Description
BACKGROUND OF THE INVENTION

1. Field of the Invention

The present invention relates to in-line roller skates, and particularly to an infinitely adjustable removable braking device for use with in-line roller skates.

2. Background

In recent years in-line roller skates have become popular with both experienced skaters and novices. However, learning to master in-line skates is difficult because of the general structure of in-line skates, which requires the skater to have the ability to control the rolling motion of traditional roller skates and the ability to balance on a single line similar to traditional ice skates. During the typical learning process for in-line skates, skaters tend to lose balance and control because of the quick rolling action of the in-line wheels. Consequently, beginning in-line skaters fall often and may lose interest in the sport before attaining proficiency.

A variety of braking devices have been developed for roller skates to allow beginning skaters to control their speed until they feel comfortable on skates. These known braking devices employ various arrangements of brake pads, disks, or flanges which contact one or more wheels of the roller skate. Known braking devices are mechanically complex and difficult to attach to or remove from the skate. One known braking device uses a complex cable system and requires the skater to hold one or more actuators in his hand frustrating a skater's ability to use his arms to maintain his balance.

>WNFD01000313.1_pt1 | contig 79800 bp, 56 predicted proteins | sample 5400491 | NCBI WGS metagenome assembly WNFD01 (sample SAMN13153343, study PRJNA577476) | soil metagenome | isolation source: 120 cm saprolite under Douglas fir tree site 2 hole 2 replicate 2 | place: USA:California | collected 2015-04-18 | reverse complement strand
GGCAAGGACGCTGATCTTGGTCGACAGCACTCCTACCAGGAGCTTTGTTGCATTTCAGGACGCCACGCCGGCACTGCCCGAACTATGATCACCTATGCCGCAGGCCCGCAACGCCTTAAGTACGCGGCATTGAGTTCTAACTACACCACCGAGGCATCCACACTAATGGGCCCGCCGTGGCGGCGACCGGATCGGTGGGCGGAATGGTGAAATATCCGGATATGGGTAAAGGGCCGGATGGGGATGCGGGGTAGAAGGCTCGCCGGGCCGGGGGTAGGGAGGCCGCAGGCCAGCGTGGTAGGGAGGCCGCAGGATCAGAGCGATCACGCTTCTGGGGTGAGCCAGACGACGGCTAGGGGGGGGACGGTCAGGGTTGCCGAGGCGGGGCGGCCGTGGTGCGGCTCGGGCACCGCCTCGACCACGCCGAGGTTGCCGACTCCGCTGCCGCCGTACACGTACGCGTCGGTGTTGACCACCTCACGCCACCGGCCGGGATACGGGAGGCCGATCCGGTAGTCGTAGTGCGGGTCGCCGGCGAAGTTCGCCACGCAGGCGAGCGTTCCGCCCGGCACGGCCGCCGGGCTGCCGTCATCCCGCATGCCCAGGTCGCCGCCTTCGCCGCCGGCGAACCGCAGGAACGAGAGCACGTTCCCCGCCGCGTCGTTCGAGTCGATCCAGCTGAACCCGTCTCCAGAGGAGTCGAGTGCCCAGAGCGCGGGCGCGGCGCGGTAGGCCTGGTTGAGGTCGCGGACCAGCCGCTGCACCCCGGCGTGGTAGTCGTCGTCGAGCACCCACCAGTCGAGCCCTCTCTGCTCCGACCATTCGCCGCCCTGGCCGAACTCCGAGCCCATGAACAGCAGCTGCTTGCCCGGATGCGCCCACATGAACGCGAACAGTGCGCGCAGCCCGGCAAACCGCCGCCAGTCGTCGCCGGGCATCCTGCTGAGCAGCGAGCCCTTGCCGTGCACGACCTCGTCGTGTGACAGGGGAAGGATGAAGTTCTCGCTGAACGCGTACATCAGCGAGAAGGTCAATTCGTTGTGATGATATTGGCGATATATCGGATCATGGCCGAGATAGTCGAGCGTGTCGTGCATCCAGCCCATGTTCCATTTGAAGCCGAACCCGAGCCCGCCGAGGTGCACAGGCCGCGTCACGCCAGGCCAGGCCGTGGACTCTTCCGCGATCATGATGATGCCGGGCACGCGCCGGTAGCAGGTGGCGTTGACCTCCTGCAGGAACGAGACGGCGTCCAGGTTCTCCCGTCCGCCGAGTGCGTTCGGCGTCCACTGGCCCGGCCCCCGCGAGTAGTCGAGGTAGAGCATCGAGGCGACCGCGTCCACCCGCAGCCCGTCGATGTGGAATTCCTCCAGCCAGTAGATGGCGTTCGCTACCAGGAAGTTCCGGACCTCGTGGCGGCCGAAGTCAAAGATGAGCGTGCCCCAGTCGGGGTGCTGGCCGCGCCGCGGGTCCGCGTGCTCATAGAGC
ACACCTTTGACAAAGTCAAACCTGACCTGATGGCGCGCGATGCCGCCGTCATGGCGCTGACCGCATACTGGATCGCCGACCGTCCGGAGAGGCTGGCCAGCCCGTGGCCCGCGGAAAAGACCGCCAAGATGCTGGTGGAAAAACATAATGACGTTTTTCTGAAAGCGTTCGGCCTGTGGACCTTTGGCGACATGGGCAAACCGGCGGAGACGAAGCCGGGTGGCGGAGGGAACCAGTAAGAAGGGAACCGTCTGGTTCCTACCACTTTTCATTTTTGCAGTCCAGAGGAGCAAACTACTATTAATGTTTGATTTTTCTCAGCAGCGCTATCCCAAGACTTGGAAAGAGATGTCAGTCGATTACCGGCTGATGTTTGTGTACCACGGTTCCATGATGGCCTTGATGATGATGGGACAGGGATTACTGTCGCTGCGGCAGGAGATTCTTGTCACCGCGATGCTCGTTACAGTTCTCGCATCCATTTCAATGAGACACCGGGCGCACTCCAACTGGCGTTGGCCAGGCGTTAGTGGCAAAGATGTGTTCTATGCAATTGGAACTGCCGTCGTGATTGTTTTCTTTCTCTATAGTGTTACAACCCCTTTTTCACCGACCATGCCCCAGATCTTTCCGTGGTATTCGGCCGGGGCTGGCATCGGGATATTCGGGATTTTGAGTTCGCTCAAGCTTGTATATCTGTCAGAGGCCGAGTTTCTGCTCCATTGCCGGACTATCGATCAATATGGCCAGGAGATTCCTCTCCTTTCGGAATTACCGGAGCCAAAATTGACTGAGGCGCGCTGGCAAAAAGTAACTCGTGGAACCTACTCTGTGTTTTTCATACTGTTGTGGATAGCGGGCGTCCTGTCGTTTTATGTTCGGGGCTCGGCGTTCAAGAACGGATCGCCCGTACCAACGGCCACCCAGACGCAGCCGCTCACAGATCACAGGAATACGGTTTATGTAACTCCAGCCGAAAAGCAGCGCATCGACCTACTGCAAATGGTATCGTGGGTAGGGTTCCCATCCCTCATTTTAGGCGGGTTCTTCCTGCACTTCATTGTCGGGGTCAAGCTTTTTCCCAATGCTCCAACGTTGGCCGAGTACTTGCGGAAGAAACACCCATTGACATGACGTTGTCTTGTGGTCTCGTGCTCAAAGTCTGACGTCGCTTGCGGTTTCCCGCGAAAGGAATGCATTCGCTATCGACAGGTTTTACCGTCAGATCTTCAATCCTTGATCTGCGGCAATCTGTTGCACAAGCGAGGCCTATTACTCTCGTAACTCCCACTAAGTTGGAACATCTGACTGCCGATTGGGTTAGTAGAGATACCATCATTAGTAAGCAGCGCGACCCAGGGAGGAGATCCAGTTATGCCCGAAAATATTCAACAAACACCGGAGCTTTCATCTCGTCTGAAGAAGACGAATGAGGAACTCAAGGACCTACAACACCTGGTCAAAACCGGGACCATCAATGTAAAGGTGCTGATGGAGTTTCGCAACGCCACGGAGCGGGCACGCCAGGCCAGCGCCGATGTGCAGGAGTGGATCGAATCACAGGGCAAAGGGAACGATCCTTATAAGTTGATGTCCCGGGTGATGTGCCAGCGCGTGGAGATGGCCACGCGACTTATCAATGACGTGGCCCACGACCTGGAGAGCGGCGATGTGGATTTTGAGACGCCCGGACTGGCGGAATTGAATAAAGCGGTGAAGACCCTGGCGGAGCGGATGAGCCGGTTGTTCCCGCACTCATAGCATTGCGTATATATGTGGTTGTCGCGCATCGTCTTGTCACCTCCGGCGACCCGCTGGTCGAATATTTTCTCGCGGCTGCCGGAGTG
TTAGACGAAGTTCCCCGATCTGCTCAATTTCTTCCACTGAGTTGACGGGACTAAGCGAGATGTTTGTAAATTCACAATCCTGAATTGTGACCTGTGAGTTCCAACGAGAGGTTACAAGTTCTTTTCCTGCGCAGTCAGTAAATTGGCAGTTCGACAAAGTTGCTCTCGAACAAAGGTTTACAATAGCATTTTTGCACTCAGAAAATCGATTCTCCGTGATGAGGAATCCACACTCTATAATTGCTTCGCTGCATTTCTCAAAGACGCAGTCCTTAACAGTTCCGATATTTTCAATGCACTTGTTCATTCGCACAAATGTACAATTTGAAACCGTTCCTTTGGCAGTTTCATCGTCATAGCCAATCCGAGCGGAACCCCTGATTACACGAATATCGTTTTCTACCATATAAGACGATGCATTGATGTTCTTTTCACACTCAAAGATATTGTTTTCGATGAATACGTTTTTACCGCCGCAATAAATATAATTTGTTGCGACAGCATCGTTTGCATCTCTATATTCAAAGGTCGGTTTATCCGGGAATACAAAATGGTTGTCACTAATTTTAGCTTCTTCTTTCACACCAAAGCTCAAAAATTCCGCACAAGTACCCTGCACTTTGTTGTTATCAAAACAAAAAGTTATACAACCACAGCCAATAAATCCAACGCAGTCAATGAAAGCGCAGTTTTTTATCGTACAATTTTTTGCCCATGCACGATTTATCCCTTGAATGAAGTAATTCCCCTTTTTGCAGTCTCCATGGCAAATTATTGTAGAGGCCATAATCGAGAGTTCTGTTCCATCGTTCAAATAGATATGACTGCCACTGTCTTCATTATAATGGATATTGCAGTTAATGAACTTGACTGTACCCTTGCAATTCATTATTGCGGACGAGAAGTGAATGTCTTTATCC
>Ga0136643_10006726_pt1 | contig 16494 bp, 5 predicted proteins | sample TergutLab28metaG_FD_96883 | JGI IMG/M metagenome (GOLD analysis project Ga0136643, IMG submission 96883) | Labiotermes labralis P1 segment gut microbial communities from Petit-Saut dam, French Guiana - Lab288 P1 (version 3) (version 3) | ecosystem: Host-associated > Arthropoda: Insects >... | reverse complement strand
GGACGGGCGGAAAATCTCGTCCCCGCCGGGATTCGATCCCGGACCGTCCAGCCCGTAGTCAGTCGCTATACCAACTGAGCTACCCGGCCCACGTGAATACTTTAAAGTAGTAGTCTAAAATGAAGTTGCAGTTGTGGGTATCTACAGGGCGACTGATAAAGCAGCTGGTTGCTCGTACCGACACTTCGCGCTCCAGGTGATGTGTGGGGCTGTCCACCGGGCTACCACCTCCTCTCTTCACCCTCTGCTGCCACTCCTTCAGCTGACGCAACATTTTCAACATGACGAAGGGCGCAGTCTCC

As a result, there is a need for a braking device which can be easily installed on in-line skates, conveniently adjusted by the skater to retard the motion of the wheels, and easily removed from the skates after skating proficiency is achieved.

SUMMARY OF THE INVENTION

The present invention is a braking device for use with in-line skates. The braking device of the present invention is self-contained and may be installed easily on known types of in-line skates.